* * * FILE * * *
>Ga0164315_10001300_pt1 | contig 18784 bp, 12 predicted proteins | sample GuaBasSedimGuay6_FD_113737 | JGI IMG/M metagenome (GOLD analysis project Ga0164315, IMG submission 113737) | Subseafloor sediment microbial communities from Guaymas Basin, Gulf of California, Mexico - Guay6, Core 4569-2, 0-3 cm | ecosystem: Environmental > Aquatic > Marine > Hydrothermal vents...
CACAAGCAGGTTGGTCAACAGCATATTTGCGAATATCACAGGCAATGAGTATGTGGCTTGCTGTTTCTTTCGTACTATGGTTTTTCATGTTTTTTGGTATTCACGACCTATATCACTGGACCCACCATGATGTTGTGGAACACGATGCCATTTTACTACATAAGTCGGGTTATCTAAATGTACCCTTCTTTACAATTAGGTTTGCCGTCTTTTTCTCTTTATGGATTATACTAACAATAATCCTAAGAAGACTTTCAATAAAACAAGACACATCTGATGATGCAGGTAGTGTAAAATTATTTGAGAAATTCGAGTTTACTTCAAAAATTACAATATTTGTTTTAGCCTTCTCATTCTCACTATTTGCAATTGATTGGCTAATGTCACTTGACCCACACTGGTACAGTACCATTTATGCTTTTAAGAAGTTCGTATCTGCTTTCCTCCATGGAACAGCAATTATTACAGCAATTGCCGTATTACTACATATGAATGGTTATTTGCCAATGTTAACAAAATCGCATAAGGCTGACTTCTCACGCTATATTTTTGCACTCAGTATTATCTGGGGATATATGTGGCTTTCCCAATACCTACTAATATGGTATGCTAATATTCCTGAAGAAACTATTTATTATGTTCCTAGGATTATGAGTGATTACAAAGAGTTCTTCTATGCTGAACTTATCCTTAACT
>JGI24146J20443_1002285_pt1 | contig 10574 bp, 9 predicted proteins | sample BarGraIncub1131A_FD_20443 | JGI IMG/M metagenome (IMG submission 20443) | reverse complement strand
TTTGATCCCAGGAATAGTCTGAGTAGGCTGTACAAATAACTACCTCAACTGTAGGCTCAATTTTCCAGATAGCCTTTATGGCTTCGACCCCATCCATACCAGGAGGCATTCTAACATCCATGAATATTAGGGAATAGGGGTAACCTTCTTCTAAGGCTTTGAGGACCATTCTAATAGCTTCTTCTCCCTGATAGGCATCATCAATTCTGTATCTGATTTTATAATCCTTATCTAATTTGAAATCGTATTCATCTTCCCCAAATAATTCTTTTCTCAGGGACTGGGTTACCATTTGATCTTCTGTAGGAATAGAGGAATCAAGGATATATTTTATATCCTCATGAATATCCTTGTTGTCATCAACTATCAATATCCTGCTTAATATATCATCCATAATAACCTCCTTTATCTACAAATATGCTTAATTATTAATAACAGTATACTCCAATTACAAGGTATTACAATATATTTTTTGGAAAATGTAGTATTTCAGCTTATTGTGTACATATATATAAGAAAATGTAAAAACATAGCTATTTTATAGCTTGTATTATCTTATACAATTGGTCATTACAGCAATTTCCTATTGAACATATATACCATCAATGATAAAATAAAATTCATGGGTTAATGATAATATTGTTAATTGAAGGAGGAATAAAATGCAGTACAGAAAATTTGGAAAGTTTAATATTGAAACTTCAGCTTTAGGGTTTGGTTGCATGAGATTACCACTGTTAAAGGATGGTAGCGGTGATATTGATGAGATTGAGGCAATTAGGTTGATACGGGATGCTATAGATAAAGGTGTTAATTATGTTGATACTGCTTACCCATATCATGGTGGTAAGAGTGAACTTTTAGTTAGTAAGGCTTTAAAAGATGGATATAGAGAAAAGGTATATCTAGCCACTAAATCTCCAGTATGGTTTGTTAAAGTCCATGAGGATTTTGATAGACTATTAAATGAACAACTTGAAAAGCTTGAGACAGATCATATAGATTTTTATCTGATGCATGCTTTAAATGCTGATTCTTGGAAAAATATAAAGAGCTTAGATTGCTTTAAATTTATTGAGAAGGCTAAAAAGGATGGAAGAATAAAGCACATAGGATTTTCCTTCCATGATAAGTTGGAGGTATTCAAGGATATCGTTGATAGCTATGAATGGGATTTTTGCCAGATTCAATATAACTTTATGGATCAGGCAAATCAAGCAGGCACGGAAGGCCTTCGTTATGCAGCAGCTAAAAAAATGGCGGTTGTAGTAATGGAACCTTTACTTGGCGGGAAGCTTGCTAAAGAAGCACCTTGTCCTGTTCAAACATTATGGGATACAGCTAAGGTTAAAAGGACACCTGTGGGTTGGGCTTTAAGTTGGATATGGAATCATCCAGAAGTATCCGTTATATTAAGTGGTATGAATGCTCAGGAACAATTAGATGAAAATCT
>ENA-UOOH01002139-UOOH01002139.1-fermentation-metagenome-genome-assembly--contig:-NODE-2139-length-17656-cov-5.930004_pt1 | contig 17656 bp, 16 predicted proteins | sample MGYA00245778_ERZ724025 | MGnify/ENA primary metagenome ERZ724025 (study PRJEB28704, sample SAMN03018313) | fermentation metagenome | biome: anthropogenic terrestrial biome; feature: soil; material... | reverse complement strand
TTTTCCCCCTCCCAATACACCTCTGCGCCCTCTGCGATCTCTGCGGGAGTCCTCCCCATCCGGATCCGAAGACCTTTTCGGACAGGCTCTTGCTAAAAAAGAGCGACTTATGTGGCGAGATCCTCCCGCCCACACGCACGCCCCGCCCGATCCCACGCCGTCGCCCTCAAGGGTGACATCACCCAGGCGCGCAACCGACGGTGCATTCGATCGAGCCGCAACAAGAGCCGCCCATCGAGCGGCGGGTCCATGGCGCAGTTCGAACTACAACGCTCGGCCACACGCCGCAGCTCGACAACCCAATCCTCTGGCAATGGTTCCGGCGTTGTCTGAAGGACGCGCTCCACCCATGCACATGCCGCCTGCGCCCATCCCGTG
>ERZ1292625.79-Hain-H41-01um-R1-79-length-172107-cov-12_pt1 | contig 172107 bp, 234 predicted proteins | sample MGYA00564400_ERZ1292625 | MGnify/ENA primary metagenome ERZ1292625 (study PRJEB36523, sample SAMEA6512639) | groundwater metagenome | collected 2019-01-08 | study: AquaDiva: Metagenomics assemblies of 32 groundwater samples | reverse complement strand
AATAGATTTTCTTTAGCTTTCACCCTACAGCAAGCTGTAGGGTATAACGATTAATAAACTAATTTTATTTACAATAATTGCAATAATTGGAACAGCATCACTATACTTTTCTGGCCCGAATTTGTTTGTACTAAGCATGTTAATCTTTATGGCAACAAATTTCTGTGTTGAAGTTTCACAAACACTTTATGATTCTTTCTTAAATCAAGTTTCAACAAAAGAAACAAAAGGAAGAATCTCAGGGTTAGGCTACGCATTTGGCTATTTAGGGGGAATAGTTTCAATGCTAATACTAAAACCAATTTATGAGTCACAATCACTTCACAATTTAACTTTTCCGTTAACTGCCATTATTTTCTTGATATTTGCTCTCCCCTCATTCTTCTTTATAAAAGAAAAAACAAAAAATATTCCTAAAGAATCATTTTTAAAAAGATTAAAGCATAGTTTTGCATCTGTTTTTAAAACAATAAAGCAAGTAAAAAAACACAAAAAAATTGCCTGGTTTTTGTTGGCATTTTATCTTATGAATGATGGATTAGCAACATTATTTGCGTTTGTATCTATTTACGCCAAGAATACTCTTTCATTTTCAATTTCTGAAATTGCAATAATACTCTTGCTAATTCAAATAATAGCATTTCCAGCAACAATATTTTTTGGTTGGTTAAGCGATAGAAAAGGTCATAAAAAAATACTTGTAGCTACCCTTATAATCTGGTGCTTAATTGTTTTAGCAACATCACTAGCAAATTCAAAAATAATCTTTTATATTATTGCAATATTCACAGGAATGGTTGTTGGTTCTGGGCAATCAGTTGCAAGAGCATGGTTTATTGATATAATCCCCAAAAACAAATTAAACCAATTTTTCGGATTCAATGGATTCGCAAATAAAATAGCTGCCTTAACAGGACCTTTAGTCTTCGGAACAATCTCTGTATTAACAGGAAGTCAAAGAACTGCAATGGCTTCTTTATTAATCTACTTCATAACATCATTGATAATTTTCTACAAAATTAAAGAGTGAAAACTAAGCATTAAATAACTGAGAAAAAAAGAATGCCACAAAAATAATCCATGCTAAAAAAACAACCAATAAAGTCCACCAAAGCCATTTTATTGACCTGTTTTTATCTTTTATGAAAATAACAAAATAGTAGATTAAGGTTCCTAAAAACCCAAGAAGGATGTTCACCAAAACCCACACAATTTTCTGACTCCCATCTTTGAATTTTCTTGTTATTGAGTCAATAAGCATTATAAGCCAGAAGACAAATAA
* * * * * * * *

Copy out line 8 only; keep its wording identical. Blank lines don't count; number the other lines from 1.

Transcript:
AATAGATTTTCTTTAGCTTTCACCCTACAGCAAGCTGTAGGGTATAACGATTAATAAACTAATTTTATTTACAATAATTGCAATAATTGGAACAGCATCACTATACTTTTCTGGCCCGAATTTGTTTGTACTAAGCATGTTAATCTTTATGGCAACAAATTTCTGTGTTGAAGTTTCACAAACACTTTATGATTCTTTCTTAAATCAAGTTTCAACAAAAGAAACAAAAGGAAGAATCTCAGGGTTAGGCTACGCATTTGGCTATTTAGGGGGAATAGTTTCAATGCTAATACTAAAACCAATTTATGAGTCACAATCACTTCACAATTTAACTTTTCCGTTAACTGCCATTATTTTCTTGATATTTGCTCTCCCCTCATTCTTCTTTATAAAAGAAAAAACAAAAAATATTCCTAAAGAATCATTTTTAAAAAGATTAAAGCATAGTTTTGCATCTGTTTTTAAAACAATAAAGCAAGTAAAAAAACACAAAAAAATTGCCTGGTTTTTGTTGGCATTTTATCTTATGAATGATGGATTAGCAACATTATTTGCGTTTGTATCTATTTACGCCAAGAATACTCTTTCATTTTCAATTTCTGAAATTGCAATAATACTCTTGCTAATTCAAATAATAGCATTTCCAGCAACAATATTTTTTGGTTGGTTAAGCGATAGAAAAGGTCATAAAAAAATACTTGTAGCTACCCTTATAATCTGGTGCTTAATTGTTTTAGCAACATCACTAGCAAATTCAAAAATAATCTTTTATATTATTGCAATATTCACAGGAATGGTTGTTGGTTCTGGGCAATCAGTTGCAAGAGCATGGTTTATTGATATAATCCCCAAAAACAAATTAAACCAATTTTTCGGATTCAATGGATTCGCAAATAAAATAGCTGCCTTAACAGGACCTTTAGTCTTCGGAACAATCTCTGTATTAACAGGAAGTCAAAGAACTGCAATGGCTTCTTTATTAATCTACTTCATAACATCATTGATAATTTTCTACAAAATTAAAGAGTGAAAACTAAGCATTAAATAACTGAGAAAAAAAGAATGCCACAAAAATAATCCATGCTAAAAAAACAACCAATAAAGTCCACCAAAGCCATTTTATTGACCTGTTTTTATCTTTTATGAAAATAACAAAATAGTAGATTAAGGTTCCTAAAAACCCAAGAAGGATGTTCACCAAAACCCACACAATTTTCTGACTCCCATCTTTGAATTTTCTTGTTATTGAGTCAATAAGCATTATAAGCCAGAAGACAAATAA